Obviously, any entity with the capacity to re-shape our reality to this degree is going to be impossible to defeat, at least by three none-too-bright twenty-year olds.  And yet the monster uses its admittedly-awesome powers entirely inconsistently and often illogically.

Sometimes, the entity kills people out-right, leaving their corpses behind.  Sometimes it drags people out of our reality, into its reality…and they are never seen again.

The entity also kills a dog, oddly, without seeming to lift even one malevolent finger.  One of the film’s most unintentionally funny lines involves the dog’s owner, a little girl, telling Kelly “Your house killed my dog.” 

Good luck proving that in a court of law, sister!  The dog just sits down on the laundry room linoleum, and then Kelly notes -- bafflingly-- that it’s suddenly on the verge of death.  We have to take her word for it, however, because the dog doesn’t bark, yelp, or otherwise appear to suffer in the slightest.  It just gingerly sits down, as if the entity ordered it to “Sit!”

The malevolent entity’s motives and reasoning are not exactly clear or consistent in The Apparition, indeed. Is the dog really a threat? 

Also, the entity desires to come into our world, apparently, yet it is already, undeniably, present in our world.  It never tries to “possess” a person or body, although it does, apparently, demonically possess a security/video camera (in another ludicrous scene…).  Without housing itself in a human body, how much more “in the world” can the Entity get?  It can already grow mold on every surface imaginable (like soap and linoleum) and re-shape the perimeters of reality.  It can already reach out and grope final girls in tent displays at Costco.  What does it want, the vote?

The Apparition has a lot of problems like that.

First, the film doesn’t explain why the entity must limit itself to terrorizing those who were involved with the experiment.  And then it breaks that rule by killing the dog and chasing Kelly, two acts which suggest the entity can go after anyone or anything.  Perhaps that’s the hook for the sequel?  

But if the entity can attack anyone, why is it bothering with Kelly at all?  She has absolutely nothing to do with its presence in our world.  Speaking of which, why is the Entity punishing its benefactors at all, the very people who allowed it a gateway into this mortal coil we call life?  That’s like biting the hand that feeds you, or holds the door open for you.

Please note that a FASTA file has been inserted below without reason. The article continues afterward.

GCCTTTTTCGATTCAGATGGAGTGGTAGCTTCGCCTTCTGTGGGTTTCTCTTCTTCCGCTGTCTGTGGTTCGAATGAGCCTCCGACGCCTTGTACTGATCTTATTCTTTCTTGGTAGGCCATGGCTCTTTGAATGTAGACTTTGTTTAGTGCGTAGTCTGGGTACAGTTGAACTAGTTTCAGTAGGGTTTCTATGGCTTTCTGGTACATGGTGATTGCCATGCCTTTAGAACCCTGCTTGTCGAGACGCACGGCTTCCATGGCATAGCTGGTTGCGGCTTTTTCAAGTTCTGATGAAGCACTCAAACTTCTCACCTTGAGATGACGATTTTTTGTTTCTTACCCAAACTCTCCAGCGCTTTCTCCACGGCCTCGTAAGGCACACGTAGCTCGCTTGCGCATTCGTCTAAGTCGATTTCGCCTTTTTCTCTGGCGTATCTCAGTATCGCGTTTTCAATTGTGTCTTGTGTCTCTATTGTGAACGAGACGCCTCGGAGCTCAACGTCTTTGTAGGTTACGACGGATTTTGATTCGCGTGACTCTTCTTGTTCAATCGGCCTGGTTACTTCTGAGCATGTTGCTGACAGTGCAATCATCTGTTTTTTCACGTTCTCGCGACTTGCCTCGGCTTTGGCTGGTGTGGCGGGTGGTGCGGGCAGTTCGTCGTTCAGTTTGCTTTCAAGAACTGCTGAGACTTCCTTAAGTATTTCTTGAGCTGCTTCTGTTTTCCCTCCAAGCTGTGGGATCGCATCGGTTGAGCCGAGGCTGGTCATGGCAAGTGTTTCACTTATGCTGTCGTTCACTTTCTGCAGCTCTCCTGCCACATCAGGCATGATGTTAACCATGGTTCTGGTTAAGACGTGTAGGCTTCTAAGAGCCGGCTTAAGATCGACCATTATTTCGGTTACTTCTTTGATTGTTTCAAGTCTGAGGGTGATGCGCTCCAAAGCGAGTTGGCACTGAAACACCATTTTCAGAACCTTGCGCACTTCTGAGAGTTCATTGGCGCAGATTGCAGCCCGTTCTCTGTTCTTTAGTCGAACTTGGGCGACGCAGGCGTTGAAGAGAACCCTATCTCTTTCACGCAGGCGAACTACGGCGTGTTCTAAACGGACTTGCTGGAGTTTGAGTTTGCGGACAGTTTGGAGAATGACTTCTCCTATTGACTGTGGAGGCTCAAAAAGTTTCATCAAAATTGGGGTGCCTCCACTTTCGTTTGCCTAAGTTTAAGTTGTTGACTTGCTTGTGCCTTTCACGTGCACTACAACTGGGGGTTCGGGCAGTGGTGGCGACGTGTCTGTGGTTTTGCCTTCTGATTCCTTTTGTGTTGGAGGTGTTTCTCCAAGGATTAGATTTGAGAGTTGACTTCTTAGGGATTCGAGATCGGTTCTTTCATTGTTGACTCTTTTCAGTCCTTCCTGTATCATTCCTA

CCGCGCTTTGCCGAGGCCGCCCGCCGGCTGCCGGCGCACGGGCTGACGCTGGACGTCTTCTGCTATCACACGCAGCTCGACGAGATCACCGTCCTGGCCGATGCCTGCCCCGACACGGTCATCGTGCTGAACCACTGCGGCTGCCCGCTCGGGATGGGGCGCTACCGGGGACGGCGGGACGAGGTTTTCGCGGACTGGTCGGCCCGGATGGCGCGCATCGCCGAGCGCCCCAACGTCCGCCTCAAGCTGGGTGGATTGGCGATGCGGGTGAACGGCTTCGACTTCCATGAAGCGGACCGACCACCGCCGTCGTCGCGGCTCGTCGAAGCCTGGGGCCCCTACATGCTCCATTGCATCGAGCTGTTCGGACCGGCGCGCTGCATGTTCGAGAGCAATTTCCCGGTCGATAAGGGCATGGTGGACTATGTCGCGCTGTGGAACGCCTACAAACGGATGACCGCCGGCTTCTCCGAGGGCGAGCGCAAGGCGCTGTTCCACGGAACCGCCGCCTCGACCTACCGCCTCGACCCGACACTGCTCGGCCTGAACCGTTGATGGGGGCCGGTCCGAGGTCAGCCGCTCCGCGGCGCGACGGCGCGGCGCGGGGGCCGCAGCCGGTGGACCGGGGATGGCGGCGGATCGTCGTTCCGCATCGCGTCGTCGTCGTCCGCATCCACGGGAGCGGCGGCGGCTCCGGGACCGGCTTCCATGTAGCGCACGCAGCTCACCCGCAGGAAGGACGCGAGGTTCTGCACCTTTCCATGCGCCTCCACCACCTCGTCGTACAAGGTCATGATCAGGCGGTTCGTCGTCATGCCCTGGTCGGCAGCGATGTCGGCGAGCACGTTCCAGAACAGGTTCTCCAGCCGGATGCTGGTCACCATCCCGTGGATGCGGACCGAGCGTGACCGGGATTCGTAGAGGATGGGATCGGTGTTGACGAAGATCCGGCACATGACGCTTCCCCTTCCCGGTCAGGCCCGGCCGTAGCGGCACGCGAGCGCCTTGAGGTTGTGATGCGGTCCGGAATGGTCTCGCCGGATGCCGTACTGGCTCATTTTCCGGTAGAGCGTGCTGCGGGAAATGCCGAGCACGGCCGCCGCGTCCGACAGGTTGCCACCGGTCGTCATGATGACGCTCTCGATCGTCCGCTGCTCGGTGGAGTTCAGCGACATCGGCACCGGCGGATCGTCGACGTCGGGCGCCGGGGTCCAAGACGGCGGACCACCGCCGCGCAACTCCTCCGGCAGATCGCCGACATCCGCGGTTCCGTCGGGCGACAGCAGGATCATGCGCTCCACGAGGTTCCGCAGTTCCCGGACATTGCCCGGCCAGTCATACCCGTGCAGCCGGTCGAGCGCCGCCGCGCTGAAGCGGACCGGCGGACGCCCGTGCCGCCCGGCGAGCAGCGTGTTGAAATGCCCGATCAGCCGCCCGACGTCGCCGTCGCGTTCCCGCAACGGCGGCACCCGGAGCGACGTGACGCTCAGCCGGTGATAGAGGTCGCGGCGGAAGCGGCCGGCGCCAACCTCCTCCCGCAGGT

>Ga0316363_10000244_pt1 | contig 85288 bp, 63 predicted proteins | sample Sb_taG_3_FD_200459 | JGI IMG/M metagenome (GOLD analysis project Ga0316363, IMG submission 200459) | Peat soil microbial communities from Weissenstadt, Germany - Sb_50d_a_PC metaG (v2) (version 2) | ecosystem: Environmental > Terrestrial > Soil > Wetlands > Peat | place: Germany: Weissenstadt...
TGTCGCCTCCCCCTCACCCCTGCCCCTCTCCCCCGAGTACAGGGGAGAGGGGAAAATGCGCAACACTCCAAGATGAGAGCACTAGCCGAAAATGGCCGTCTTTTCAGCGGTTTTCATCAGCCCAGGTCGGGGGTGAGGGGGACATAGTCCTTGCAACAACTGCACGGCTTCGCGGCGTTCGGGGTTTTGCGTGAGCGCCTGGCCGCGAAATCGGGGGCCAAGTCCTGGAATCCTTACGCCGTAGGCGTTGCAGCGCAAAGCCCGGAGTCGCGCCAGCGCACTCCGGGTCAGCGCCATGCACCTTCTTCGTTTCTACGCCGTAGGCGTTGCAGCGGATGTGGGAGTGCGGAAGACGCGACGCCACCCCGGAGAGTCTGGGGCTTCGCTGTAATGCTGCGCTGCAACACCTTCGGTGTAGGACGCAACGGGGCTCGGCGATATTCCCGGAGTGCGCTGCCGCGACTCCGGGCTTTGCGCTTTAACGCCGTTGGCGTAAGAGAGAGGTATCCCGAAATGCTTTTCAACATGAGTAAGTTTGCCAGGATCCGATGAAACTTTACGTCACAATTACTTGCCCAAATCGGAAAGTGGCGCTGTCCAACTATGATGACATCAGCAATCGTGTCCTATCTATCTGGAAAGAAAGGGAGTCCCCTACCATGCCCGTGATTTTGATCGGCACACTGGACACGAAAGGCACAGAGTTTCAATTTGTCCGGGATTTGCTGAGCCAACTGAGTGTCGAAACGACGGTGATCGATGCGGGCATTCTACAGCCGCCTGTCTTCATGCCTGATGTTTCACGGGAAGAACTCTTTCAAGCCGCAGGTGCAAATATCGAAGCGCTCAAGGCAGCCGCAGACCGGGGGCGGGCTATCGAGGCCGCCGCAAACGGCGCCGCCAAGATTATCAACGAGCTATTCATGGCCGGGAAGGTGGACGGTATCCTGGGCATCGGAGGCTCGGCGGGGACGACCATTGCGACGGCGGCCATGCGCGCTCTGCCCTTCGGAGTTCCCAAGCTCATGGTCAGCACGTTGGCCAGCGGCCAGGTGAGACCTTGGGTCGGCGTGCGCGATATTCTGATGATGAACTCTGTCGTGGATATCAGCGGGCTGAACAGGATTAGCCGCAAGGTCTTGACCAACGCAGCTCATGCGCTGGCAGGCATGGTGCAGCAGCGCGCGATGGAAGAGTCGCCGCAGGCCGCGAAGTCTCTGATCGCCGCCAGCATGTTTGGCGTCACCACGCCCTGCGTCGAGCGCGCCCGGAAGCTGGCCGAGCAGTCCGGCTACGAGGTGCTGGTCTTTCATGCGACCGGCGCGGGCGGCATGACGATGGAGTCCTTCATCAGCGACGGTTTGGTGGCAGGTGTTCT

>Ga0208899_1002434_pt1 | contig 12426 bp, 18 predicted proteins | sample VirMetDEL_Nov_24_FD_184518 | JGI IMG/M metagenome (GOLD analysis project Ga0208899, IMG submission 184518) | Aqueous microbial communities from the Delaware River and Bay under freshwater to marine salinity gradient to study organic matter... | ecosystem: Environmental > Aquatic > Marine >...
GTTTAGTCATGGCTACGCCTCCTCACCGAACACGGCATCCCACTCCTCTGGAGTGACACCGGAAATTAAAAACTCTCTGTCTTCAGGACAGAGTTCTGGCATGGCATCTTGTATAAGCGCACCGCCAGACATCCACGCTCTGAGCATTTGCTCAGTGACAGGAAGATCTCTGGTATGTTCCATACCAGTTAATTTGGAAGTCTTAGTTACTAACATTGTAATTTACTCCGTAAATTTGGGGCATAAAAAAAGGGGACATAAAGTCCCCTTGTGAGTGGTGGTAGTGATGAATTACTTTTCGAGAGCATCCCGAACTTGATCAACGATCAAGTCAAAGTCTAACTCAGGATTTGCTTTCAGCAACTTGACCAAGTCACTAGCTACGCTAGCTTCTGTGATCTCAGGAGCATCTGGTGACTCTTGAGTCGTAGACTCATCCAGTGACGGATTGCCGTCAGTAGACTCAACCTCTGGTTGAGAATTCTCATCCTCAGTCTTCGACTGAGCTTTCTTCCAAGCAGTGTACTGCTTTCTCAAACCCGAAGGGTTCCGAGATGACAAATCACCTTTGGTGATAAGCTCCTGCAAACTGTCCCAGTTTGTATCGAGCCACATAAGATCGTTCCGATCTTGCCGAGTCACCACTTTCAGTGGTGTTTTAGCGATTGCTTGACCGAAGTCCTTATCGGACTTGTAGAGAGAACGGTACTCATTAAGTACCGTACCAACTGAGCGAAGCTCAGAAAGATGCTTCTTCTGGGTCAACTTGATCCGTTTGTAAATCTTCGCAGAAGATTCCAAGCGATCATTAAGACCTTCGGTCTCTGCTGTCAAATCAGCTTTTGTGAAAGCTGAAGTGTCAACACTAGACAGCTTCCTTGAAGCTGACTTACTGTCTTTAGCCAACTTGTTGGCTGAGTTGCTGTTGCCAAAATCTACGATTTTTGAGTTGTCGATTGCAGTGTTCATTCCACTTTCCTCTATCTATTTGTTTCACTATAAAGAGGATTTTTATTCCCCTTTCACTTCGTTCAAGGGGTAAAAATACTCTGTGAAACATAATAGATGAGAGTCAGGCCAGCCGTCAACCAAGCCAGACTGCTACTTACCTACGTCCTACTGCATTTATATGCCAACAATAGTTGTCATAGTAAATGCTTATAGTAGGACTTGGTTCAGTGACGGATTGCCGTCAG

But here’s the rub, incongruities and all, The Apparition does indeed possess some nifty visualizations.  Not many, but at least a few. 

When the entity moves through our reality, for instance, it’s like our reality becomes malleable.  In the entity’s catastrophic wake, reality re-shapes in weird, unsettling ways.  During one moment, we see Lydia torn out of our reality, right through a solid wall.  In another moment, we see a corrupted house interior where everything is disordered, and television sets, tables, chairs and other furniture have been sort of molecularly-blended with the walls themselves.  These moments are powerful ones, and suggest how fragile our “reality” is.




While watching the film, I really hoped that The Apparition was going to follow through on its story, and reveal fully the “other side,” the reality from which the monster hails.  At one point, Lydia returns to our world as a kind of ashy wraith, as if she has lived for years in that “other space” and is now pushing her way back to ours. 

It would have been very intriguing to see Kelly sucked into the other world too, and have to navigate its physical laws and rules.  In fact, for a few moments I thought the film’s punch-line was going to be that the evil entity is just a dead human soul trying to get back here.  Maybe it was obsessed with the experimenters because it was actually Lydia…desperately trying to reach home, desperately trying to take back the life that was stolen from her..

But the movie never comes up with any plot point that clever, and so all the Charles Reamer material at the beginning is absolutely meaningless.  No one ever explains why that one séance (out of the hundreds that have been conducted in the last two centuries…) should open a rift, and why Patrick’s experiments should further open the same rift.  Nothing connects.

The whole “if you believe, you die” paradigm -- the film’s ad-line -- is also totally unexplored.  Nobody stops and tries not to believe in the entity.  Indeed, the movie accepts -- and asks you to accept -- from frame one that the supernatural is real.  There is precious little if any discussion of belief as a motivating factor of creation in the film, if memory serves.

The Apparition is an absolute mess, but it reminds me of the old adage that the best criticism of a movie is to make another movie you like better. 

Someone in Hollywood needs to take the ideas just barely brought up in The Apparition -- of a rift between realities -- and explore that aspect of the narrative. What if someone who wasn’t supposed to die fell through into that other world, and started haunting our reality, at least around the edges?  That could be a moving and terrifying story.

A horror movie that looks beyond our understanding of the boundaries of death could be a scary and fascinating one indeed, and not just a Paranormal Activity on the cheap.  Unfortunately, The Apparition isn’t that movie.